June 18, 2000

I'm amazed at how many rocks I have to move! Digging out a stone floor may not have been the best decision. I'd guess 30-40 tons later, I have the rocks in the ex-greenhouse dome dug down 2 feet everwhere, and deeper in the places there is plumbing.

I also managed to get the old Carousel composting toilet tank out. That was an interesting project. I first had to remove the floor above it, as the Carousel tank is typically mounted in a basement or in my case, part way in the crawl space. Once the floor was off, I removed the top, which exposed the 4 chambers, which I then dug out with a posthole digger. 99% of it had composed into peat, and had no odor at all. There was a tiny bit that hadn't decomposesed in 5 years, which to me, is more evidence that they just don't work good at this altitude.

July 18, 2000

Rocks everywhere... I'm so sick of moving rocks. I did break down and get some excavating help from SugarLoaf Services (303-258-3725). Having a tractor in your house in as interesting event, one I'm not sure I'd want to repeat. Scott (the driver) was awesome though. He did an incredible job in a very tight space, and saved me months of digging by hand.

I've mostly been ripping things apart all month. Everytime I get into something, it turns out to be a huge project. Nothing was done to code, so it looks like I'll have top redo all the plumbing and electrical wiring. Among other things, there is zero power upstairs in the loft, which I'll need to fix.

August 18, 2000

Finished the sub-floor! At times we were stuck digging trenches in the rocks to put in the floor joists. What a project. I went with 14 inch I beams, because of the 14 foot span I had to cross. We then ran one 32 foot pressure treated beam all the way across the dome. This enabled us to box off a section, and then fill in the ends with more I beams. Once this was done, we covered it with a single large piece of plastic, (for radon mitigation) and then a layer of 3/4 inch plywood. It feels so good to be able to walk on a flat surface. I was getting tired of walking through the uneven, craters left by excavating.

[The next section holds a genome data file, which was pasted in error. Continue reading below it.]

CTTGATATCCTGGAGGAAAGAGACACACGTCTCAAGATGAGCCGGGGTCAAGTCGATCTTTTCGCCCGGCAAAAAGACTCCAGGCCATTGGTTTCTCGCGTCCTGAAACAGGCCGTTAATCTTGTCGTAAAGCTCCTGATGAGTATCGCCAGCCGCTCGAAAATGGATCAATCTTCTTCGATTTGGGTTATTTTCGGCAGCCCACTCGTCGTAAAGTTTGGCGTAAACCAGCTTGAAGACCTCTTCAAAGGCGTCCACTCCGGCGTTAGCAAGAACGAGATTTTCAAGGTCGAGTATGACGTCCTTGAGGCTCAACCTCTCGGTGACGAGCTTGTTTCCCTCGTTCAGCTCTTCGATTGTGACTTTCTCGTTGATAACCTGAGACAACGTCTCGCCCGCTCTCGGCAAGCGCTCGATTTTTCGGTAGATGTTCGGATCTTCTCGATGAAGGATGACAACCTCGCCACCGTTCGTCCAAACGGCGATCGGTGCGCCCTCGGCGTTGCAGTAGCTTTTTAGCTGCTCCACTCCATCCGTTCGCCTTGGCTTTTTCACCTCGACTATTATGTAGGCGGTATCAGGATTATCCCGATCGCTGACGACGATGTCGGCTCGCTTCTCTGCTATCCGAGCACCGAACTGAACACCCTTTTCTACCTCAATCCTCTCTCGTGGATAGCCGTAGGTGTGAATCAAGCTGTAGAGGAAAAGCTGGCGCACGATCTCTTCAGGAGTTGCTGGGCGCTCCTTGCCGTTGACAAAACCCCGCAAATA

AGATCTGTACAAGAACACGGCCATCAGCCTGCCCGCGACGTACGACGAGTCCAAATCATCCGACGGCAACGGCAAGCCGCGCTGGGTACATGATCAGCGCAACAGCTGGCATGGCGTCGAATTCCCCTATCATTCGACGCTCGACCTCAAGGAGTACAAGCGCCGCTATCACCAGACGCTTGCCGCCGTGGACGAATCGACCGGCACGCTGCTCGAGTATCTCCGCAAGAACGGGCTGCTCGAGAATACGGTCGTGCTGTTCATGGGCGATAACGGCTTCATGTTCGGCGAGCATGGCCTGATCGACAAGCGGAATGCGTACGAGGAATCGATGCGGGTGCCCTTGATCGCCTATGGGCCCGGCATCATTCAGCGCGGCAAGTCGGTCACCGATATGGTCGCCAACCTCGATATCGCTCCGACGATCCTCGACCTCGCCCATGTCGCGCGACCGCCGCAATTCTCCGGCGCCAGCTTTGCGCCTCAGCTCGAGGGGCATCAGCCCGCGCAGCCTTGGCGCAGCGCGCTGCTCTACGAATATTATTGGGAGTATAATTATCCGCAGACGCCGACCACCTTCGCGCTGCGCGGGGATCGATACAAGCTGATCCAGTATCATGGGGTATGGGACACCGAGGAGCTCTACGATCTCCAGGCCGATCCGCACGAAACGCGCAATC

I finally wound up ripping out all the plumbing and rewiring what was there. While at it, I left an extra drain pipe, so I can add a half bathroom to the main dome if I ever want to. It was better to put it in before I sealed up the floor. What prompted all of this was the discovery that the kitchen drain pipes actually went uphill, which wasn't very effective. Now all the plumbing is done to code, with PVC drain pipe. When I got the new Toto "Drake" toilet working, I could only marvel at finally having indoor plumbing again.

Sept 18, 2000

I'm exhausted, but almost there. All that is remaining is some tongue and groove (3 1/2 x 3/8 inch pine) to be put on the walls, and a 3 1/2 hardwood #1 Oak floor. As I've gotten the walls put up, I ran wires for both a 24VDC lines (for lighting), and 120VAC off the inverter for outlets. To make things visually easier, I ran the 120VAC through the bottom of the studs, and the 24VDC through the tops.

Because I built curved walls, to match what was there, I used 2x4s for the studs, and then covered them with a 3/8 inch plywood skin. This skin was to not only make things stronger (I wanted extra support for the loft), but to make it easier to nail the 3/4 x 3 1/2 inch tongue and groove pine strips. The pine matches some of the existing walls, and being light, helps keeps things less dark looking.

It's been nice to have all the plumbing all working, as well as the new outlets and lights. Other than the comfort of knowing everything is working and up to code, it has taken alot of the stress out of living in a construction zone.

Oct 18, 2000

Hopefully by this date, I'll be done! :-) What's left is to install the propane backup heater, reinstall the wood stove, and to put the hardwood floor in.